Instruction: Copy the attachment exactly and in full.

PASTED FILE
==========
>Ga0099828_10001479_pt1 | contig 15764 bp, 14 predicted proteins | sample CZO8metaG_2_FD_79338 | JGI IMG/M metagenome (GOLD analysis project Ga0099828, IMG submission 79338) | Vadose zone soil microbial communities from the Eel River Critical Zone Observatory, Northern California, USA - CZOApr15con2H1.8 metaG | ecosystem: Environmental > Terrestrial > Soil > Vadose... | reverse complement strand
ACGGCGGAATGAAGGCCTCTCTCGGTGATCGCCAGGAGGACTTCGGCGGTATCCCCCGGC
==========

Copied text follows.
>Ga0099828_10001479_pt1 | contig 15764 bp, 14 predicted proteins | sample CZO8metaG_2_FD_79338 | JGI IMG/M metagenome (GOLD analysis project Ga0099828, IMG submission 79338) | Vadose zone soil microbial communities from the Eel River Critical Zone Observatory, Northern California, USA - CZOApr15con2H1.8 metaG | ecosystem: Environmental > Terrestrial > Soil > Vadose... | reverse complement strand
ACGGCGGAATGAAGGCCTCTCTCGGTGATCGCCAGGAGGACTTCGGCGGTATCCCCCGGC